Austin Rivers: 'Eminem's diss was better'

Chris Lingebach
October 17, 2018 - 6:27 pm
Eminem

Zoe Meyers/The Desert Sun via USA TODAY NETWORK

New Wizards guard Austin Rivers has weighed in on the rap beef between Eminem and Machine Gun Kelly, saying the former's "diss was better" but with an important caveat.

"I'll say this. Eminem's diss was better," Rivers told 106.7 The Fan's Chad Dukes and Thom Loverro. "But MGK's song's much more entertaining to listen to. He had a better song. I was very surprised and you have to give respect for MGK for going at him.

"It's tough, man. Eminem's like one of the best lyrical rappers, but we live in a day and age where that lyrical rap isn't popular. People just want good beats, so, it's like, I could see the frustration there."

Machine Gun Kelly hammered Eminem last month with devastating blows like "his f***ing beard is weird" in "Rap Devil," which was a better song for any reason but its lyrics. Eminem responded with "Killshot" 11 days later. It was everything Rap Devil wasn't – a vintage Eminem lyrical massacre and anything but a song made for radio.

Rivers doesn't have to look far to find someone who appreciates rap for the lyrics; Wizards teammates Bradley Beal and Otto Porter share the preference.

"The age of lyrical rap is dying and that's why you have rappers like J. Cole come out saying things," Rivers said. "Guys who (are) really, very lyrical and know how to write music or freestyle well, they get frustrated because now the top-10 hits on the Billboards are all songs that people dance to or have a dance thing. You know what I'm saying? The more ridiculous, the more it sells."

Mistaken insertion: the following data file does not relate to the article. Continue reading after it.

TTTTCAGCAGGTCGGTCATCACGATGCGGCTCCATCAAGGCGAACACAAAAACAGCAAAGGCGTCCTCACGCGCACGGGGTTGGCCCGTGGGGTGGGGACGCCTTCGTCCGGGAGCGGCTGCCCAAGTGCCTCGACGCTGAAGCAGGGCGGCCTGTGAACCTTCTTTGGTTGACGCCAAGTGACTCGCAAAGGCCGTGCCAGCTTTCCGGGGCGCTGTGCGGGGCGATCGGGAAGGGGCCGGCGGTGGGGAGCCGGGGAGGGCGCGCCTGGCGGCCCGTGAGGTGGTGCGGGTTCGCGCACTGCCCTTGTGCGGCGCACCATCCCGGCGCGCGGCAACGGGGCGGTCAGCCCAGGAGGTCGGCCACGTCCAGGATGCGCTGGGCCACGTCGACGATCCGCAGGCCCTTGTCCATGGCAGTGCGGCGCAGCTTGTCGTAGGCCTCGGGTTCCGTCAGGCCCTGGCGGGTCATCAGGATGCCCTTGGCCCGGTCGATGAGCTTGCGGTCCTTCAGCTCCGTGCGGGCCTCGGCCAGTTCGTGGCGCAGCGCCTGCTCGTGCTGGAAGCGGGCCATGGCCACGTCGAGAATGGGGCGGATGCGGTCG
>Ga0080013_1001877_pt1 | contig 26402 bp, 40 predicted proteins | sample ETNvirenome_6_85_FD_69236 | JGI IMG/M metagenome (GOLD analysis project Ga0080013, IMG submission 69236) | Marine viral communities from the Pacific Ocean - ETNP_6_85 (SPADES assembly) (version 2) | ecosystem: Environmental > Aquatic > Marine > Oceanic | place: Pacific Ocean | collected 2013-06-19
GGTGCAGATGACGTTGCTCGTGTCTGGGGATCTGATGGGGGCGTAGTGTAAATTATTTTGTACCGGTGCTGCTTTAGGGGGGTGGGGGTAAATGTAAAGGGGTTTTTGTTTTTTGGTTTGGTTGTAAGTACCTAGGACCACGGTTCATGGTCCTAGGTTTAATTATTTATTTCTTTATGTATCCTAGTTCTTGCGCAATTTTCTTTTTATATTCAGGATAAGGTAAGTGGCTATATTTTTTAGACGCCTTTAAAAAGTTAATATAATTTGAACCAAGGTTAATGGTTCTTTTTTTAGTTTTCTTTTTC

"It's just the age of social media in general," he said. "It's like if you say something stupid or you act stupid, you get followers. It's dumb. That's why I don't really like social media to begin with, but it is what it is."

Rivers is launching a podcast called "Imma Go Off" for LeBron James' Uninterrupted website. Just coming up with a title for the show caused Rivers more societal strife.

"It was gonna say 'say what you feel,' and then they changed it because I want it to be a more raw version of a podcast and not like the stereotypical vague answers that, like, players give," he said. "Because in today's day, no one wants to say anything without starting... anything."